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Study of the Management of Vaginal Discharge in West African Using Single Dose Treatments

The safety and scientific validity of this study is the responsibility of the study sponsor and investigators. Listing a study does not mean it has been evaluated by the U.S. Federal Government. Read our disclaimer for details. Identifier: NCT00313131
Recruitment Status : Completed
First Posted : April 11, 2006
Last Update Posted : April 11, 2006
Canadian International Development Agency
Information provided by:
Université de Sherbrooke

Brief Summary:
This randomised controlled trial aimed to verify whether directly observed single dose treatment (with tinidazole+fluconazole) would be as effective as the longer standard treatments (metronidazole for 7 days, plus vaginal clotrimazole for 3 days) in the syndromic management of women presenting with vaginal discharge in primary health care centers of Ghana, Togo, Guinea and Mali. It was designed as an effectiveness trial, i.e. it was done under conditions typical of routine work in these health centers

Condition or disease Intervention/treatment Phase
Bacterial Vaginosis Candidiasis Vaginitis Drug: tinidazole+fluconazole vs metronidazole+clotrimazole Phase 3

Detailed Description:

Abstract Objective: Evaluate whether single-dose treatments are as effective as standard therapy in the syndromic management of vaginal discharge.

Methods: A randomized controlled effectiveness trial comparing single-dose tinidazole plus fluconazole (TF) to seven days of metronidazole plus three days of vaginal clotrimazole (MC) among 1570 women presenting with vaginal discharge in primary health care institutions of Ghana, Togo, Guinea and Mali. Participants were randomly allocated to one of the two treatments by research nurses or physicians using pre-coded envelopes. Effectiveness was assessed by symptomatic response on day 14.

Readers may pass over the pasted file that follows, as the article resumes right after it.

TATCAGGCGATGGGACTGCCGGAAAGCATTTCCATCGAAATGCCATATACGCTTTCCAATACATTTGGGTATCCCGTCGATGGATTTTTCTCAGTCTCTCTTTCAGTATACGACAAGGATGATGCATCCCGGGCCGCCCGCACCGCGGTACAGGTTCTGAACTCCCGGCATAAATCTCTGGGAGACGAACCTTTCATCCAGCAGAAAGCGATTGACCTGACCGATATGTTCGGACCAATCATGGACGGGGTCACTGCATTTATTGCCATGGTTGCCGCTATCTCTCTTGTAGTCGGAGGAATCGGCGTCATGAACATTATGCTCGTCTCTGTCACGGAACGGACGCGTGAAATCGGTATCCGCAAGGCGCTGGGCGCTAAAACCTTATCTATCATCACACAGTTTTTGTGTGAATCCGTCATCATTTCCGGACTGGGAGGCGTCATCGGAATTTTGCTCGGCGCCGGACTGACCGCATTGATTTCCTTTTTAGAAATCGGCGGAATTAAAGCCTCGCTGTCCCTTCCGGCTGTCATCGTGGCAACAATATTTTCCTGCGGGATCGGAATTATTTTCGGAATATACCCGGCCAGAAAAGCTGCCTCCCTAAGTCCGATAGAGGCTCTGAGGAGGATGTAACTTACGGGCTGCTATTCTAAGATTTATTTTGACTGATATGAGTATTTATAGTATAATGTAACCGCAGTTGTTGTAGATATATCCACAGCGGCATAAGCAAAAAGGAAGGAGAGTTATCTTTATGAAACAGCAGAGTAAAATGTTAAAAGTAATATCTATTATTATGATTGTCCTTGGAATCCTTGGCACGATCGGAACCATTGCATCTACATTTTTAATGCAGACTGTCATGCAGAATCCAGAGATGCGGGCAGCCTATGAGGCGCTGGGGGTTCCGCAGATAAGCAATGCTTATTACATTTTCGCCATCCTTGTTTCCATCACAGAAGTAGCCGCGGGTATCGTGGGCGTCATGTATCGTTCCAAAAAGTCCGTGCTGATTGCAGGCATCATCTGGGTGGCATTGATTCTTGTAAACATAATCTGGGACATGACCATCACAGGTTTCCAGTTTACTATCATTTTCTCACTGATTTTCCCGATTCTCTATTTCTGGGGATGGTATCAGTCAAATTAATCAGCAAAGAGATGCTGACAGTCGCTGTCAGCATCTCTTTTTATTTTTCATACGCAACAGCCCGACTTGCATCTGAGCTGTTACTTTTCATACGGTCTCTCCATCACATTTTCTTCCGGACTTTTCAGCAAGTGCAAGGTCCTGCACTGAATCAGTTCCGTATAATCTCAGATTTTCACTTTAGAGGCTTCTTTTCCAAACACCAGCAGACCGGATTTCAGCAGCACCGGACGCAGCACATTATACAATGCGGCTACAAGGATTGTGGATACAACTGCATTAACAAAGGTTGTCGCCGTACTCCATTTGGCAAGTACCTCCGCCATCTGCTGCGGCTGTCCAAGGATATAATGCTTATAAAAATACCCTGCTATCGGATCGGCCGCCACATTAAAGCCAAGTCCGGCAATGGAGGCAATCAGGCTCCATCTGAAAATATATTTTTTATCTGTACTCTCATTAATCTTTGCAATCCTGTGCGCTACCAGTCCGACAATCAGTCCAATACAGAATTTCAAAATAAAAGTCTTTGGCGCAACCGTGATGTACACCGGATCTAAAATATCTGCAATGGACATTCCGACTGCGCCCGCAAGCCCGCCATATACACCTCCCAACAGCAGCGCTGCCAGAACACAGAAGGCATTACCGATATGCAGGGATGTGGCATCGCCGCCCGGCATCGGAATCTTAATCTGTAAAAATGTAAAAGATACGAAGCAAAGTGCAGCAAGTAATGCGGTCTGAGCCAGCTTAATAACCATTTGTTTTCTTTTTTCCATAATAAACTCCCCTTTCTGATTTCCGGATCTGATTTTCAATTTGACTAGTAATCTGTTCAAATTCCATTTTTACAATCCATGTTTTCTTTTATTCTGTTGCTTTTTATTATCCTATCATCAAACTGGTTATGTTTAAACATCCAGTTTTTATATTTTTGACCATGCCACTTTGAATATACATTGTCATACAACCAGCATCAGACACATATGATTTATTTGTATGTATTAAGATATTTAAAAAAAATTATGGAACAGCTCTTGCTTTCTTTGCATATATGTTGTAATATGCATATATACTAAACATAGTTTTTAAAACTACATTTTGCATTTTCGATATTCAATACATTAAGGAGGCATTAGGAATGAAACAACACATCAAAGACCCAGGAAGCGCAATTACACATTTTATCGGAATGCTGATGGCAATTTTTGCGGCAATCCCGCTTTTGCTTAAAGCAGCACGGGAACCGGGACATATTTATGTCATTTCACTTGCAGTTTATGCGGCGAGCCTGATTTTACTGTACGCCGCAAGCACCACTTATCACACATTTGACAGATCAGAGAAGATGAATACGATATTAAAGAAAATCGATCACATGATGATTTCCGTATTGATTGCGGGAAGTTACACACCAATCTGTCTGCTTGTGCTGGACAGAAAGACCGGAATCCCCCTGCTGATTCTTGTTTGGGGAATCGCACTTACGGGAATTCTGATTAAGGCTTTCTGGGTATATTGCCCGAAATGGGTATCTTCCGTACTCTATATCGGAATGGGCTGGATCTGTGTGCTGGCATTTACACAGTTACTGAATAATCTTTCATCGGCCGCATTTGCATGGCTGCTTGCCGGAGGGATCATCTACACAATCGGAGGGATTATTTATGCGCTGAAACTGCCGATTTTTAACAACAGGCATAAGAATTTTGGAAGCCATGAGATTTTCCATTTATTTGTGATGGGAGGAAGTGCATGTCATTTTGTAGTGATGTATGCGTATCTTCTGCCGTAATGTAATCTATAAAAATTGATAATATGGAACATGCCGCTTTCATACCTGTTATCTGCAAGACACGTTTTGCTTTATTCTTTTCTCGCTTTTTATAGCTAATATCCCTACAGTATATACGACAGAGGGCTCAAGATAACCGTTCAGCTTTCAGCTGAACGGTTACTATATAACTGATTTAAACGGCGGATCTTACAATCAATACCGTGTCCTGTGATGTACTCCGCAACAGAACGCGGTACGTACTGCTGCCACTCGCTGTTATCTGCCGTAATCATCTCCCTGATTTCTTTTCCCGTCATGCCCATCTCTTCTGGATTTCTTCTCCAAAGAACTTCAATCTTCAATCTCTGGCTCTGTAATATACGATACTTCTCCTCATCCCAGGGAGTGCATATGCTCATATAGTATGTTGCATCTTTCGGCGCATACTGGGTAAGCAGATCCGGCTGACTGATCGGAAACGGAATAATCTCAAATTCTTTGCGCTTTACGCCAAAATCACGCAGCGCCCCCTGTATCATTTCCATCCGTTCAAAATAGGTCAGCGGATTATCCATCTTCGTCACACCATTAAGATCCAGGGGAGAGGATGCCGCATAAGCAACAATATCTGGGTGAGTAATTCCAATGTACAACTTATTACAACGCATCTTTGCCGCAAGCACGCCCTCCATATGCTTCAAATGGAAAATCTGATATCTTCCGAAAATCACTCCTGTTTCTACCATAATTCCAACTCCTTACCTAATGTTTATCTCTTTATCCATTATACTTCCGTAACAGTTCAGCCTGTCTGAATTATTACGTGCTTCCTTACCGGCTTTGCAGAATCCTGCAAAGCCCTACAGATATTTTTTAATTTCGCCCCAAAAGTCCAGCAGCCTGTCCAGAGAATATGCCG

Findings: The two treatment regimens had similar effectiveness: complete resolution was seen in 66% (TF) and 64% (MC) and partial resolution in 33% (TF) and 34% (MC) of participants (p=0.26). Effectiveness was similar among subgroups with vulvovaginal candidiasis, T. vaginalis vaginitis or bacterial vaginosis. The two treatment regimens had a similar effectiveness among HIV-infected (TF: n=76, 71% complete resolution, 28% partial; MC: n=83, 72% complete, 25% partial, p=0.76) and HIV-uninfected women (TF: n=517, 68% complete, 32% partial; MC: n=466, 65% complete, 33% partial, p=0.20). Cervical infections with N. gonorrhoeae, C. trachomatis and M. genitalium were uncommon among women not involved in sex work, were associated with bacterial vaginosis or T. vaginalis vaginitis, and did not alter response to treatment with agents active against vaginal infections. Four fifths of women not relieved by single-dose TF had a favourable response when MC was administered as second-line treatment.

Conclusion: Single-dose TF is as effective as multiple-dose MC in the syndromic management of vaginal discharge, even among the HIV-infected. Given its low price and easier compliance, tinidazole/fluconazole should be considered as a first-line treatment of the vaginal discharge syndrome.